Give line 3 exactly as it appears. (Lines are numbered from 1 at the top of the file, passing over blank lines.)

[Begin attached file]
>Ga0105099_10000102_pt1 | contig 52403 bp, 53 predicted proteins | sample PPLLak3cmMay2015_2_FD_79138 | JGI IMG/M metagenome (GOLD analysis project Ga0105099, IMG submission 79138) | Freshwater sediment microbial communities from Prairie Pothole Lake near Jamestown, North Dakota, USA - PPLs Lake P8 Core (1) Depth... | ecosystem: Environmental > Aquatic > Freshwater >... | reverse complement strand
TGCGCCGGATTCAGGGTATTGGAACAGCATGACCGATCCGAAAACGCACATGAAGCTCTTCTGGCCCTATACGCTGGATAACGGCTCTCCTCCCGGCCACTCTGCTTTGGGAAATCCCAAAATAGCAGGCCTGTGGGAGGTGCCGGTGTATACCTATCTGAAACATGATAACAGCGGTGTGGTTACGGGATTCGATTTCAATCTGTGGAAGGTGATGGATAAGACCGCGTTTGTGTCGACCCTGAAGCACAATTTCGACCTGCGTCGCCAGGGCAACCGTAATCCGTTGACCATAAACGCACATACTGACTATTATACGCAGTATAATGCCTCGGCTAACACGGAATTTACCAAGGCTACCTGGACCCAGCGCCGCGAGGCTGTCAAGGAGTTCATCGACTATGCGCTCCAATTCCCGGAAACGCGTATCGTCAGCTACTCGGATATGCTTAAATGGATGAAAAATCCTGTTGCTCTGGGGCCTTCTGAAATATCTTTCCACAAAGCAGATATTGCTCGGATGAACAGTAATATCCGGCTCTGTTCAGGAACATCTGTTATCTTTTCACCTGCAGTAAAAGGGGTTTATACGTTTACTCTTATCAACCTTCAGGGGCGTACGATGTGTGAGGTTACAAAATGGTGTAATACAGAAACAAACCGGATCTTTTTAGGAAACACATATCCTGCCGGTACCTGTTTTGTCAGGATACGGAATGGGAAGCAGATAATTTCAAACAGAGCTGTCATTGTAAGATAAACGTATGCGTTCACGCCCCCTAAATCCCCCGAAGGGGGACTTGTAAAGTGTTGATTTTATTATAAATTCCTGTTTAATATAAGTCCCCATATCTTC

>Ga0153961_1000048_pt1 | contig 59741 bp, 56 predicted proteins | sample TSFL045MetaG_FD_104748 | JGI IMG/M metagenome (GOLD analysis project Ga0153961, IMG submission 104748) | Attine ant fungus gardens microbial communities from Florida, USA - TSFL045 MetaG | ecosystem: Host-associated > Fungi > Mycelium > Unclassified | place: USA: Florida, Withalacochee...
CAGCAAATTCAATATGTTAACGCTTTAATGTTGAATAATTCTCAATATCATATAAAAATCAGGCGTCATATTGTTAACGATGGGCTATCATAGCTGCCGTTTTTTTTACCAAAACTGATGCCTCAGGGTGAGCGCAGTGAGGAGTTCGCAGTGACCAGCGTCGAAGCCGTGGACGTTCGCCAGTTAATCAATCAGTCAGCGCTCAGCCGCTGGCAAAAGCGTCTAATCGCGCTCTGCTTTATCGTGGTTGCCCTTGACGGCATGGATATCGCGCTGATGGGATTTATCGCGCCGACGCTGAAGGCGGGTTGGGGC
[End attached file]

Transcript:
>Ga0153961_1000048_pt1 | contig 59741 bp, 56 predicted proteins | sample TSFL045MetaG_FD_104748 | JGI IMG/M metagenome (GOLD analysis project Ga0153961, IMG submission 104748) | Attine ant fungus gardens microbial communities from Florida, USA - TSFL045 MetaG | ecosystem: Host-associated > Fungi > Mycelium > Unclassified | place: USA: Florida, Withalacochee...